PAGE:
Will such considerations be repeated with the current proposals? What level of loss would be tolerable to effect a sale that is planned to raise £10-12 billion?
Taking a hit to make the loans palatable to purchasers
Potential purchasers will balk at the current interest rate terms enjoyed by borrowers. Interest each year is set at the lower of (i) bank base rates + one percentage point or (ii) inflation as measured by RPI. Bank base rates have been 0.5 per cent since 2009, making the current loan interest rate 1.5 per cent – not a very attractive rate of return for whoever buys them.
A rise in the interest rates for existing borrowers is not likely: it would require primary legislation to change the terms on loans issued to those starting before 2012. Such retrospective changes for existing borrowers would be controversial in themselves; to attempt to implement them in order to effect a sale much worse. Given that there is little Liberal Democrat appetite for anything to do with student loans, it is very hard to see how this current government could contemplate this avenue.
The answer to this conundrum is apparently the ‘synthetic hedge’, which was discussed publicly for the first time by anyone from the government when universities minister David Willetts appeared before a select committee on 14 January. Effectively, the synthetic hedge represents a government commitment to compensate the purchaser after the sale by making payments if the interest rate is below inflation.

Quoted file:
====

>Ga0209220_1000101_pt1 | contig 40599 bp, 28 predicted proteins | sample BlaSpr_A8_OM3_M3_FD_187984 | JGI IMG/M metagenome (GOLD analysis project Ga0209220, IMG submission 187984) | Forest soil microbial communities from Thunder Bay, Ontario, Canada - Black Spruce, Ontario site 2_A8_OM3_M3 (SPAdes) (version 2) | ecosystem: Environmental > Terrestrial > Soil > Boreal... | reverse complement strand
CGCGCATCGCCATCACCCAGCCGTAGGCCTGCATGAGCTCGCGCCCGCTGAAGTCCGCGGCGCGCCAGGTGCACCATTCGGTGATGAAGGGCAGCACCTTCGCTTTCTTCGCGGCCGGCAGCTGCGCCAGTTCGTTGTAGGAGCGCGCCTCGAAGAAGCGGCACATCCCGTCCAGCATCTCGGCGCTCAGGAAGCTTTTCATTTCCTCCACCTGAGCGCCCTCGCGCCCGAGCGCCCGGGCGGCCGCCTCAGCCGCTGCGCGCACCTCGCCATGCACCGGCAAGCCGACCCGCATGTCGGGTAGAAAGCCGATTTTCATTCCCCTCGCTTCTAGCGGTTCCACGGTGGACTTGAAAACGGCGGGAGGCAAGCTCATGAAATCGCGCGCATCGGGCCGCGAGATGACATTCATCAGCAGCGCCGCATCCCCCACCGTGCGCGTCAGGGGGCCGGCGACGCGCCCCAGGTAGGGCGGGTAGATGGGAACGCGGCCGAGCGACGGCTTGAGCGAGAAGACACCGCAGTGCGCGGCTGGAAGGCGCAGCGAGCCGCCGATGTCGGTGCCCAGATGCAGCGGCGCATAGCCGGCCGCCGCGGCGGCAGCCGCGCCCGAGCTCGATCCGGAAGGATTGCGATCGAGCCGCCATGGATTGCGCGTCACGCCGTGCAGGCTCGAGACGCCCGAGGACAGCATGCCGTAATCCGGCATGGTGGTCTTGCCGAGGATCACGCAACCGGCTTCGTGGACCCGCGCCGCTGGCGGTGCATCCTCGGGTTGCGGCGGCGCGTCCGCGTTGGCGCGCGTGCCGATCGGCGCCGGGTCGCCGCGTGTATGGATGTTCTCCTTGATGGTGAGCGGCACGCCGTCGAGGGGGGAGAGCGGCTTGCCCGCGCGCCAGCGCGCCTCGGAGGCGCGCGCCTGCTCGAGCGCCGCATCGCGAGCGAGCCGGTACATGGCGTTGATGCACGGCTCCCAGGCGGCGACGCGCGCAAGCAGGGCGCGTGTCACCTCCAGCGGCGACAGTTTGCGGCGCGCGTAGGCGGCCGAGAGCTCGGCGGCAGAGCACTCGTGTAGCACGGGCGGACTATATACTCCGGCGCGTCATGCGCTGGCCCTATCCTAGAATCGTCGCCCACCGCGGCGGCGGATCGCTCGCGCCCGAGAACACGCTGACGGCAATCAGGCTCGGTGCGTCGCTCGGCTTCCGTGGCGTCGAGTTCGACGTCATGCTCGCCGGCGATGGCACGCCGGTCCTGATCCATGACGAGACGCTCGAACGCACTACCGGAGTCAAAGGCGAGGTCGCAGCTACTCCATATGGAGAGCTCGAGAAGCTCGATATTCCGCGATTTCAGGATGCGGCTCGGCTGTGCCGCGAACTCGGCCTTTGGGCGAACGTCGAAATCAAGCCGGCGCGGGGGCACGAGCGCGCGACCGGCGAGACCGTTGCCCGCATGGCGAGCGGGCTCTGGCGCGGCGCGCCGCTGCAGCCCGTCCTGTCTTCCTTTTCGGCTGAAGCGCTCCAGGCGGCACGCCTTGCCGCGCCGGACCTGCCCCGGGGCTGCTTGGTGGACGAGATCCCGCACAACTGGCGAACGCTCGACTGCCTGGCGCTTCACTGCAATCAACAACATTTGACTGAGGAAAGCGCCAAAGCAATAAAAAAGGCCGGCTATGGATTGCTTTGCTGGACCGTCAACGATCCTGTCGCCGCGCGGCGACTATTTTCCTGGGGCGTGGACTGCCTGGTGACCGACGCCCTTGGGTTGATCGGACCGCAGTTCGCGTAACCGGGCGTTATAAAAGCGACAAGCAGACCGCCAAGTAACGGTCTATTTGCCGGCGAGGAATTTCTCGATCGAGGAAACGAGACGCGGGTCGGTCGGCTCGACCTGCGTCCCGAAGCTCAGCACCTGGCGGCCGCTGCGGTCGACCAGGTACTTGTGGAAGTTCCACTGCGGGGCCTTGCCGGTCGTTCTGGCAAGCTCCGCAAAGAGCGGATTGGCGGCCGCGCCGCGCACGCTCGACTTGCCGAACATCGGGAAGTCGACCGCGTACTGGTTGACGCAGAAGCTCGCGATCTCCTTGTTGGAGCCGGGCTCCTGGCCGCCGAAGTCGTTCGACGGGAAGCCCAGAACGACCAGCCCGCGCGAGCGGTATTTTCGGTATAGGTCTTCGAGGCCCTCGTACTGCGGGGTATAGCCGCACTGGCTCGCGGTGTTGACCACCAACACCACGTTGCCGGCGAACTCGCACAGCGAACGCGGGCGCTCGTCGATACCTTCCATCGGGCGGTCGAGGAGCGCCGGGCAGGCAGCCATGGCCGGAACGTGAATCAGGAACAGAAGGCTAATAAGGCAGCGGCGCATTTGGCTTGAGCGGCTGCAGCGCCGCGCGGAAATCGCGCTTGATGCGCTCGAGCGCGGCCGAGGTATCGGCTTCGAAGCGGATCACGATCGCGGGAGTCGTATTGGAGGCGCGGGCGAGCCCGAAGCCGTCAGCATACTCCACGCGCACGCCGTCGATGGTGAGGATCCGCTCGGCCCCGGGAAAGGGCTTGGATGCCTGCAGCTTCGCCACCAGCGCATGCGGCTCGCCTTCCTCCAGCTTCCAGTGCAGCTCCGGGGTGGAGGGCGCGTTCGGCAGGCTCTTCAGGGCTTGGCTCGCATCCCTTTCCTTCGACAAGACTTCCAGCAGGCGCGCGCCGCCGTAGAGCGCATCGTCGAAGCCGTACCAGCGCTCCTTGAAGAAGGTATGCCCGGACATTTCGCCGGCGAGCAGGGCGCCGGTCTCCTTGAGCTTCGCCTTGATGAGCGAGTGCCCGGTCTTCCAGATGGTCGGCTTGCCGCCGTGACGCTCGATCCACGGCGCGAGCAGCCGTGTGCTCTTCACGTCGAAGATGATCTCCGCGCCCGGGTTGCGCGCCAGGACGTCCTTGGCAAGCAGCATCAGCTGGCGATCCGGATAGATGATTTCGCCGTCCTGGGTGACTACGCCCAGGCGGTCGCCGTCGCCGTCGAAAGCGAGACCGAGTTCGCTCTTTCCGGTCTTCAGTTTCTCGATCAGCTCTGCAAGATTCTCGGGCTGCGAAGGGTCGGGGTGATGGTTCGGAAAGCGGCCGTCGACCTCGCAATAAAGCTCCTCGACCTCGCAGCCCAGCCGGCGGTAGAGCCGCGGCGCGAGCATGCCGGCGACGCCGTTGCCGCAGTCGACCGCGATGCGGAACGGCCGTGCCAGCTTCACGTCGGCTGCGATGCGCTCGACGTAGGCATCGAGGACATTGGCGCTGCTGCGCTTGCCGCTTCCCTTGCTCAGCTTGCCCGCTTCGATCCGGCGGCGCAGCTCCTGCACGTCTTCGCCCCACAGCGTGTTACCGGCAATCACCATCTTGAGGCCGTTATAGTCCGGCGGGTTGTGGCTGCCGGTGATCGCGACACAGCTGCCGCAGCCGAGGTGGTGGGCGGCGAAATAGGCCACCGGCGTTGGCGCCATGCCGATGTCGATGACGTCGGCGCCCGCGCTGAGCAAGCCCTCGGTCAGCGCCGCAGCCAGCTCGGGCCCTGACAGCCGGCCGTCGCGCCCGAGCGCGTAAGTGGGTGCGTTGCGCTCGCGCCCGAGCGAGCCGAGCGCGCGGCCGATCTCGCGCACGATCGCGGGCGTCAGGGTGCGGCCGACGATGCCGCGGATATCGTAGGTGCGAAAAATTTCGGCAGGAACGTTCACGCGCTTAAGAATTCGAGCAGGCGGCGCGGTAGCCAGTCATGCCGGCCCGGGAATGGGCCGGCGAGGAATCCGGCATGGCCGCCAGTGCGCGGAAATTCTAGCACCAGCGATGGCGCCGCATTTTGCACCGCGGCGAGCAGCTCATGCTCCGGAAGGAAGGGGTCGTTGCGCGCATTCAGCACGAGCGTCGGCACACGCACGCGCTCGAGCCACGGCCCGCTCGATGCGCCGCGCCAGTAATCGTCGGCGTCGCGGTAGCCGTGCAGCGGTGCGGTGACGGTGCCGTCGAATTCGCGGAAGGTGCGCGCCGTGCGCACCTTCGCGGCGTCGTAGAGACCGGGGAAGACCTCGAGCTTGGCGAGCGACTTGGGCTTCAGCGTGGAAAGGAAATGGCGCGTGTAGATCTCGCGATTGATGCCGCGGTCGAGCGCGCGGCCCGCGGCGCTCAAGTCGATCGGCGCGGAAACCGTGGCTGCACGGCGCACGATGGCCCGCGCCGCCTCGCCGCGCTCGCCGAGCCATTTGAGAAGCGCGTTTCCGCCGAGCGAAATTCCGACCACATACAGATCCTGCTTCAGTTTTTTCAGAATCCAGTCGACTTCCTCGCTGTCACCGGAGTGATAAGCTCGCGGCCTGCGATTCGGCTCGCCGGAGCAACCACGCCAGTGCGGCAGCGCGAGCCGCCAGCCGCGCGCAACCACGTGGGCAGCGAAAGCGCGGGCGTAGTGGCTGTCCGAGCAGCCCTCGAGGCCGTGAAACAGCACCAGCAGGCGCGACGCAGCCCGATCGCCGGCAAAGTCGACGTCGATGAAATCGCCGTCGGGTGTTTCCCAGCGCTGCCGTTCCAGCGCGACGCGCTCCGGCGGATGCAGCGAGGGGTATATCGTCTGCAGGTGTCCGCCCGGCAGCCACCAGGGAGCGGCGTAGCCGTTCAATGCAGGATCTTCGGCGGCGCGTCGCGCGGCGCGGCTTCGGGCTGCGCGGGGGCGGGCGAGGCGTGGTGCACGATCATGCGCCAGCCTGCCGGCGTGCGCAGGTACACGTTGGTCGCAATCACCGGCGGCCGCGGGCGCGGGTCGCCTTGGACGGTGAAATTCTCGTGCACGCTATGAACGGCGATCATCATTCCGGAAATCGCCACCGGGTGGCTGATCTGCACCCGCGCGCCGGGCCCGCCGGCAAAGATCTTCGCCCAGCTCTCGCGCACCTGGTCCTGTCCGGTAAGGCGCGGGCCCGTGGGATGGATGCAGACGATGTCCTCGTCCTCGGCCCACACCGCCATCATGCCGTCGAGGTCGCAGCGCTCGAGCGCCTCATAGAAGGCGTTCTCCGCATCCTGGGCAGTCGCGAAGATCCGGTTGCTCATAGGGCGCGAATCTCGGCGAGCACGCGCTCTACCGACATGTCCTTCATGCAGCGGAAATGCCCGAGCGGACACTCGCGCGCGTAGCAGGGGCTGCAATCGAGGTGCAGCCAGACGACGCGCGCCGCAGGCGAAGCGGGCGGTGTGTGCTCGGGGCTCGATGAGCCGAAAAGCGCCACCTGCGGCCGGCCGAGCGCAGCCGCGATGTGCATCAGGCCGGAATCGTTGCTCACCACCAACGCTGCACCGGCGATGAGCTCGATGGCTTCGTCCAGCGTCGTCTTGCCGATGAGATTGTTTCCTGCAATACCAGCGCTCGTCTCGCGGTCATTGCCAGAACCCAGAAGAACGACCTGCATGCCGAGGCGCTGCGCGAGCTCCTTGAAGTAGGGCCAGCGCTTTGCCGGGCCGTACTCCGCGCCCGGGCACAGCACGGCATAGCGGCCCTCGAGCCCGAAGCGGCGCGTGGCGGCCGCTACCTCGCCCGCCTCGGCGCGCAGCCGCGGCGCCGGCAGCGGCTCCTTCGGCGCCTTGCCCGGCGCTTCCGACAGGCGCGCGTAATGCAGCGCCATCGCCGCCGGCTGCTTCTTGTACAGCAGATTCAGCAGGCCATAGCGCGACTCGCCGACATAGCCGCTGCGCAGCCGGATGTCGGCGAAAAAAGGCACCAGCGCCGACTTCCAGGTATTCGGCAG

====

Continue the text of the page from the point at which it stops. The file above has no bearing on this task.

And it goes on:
One reason the post-2012 loans are more difficult to sell is that their complexity and size requires an even higher degree of financial engineering – such as the kind of tranching structures seen in collateralised debt obligations (the financial ‘packages’ that became infamous for their role in the banking crisis), or segmenting the loan book by borrower ‘characteristics’.
The Rothschild review says quite clearly that the solution to the above problem is to somehow get universities to buy their own graduates’ debt. This is not going to be to the forefront of the discussion about the current sale, but it will be central to the eventual sale of the post-2012 loans. Obviously questions about the relationship between students and institutions are transformed if those institutions are the purchasers of their students’ debts.
We need more than a financial technocratic trick for higher education
Yes, universities need financing, but if the debate about higher education policy is reduced to the value for money of the student loan sale then something has gone drastically wrong.
Ultimately, the whole purpose of these higher education reforms is to create a new kind of stratified market in the university sector. Fees and loans are the essential mechanisms that drive a consumer system.
The answer is not simply to come up with a different financial technocratic trick – in fact, that motivation seems to be the problem from the offset.
Thanks to Goldsmiths UCU for its support.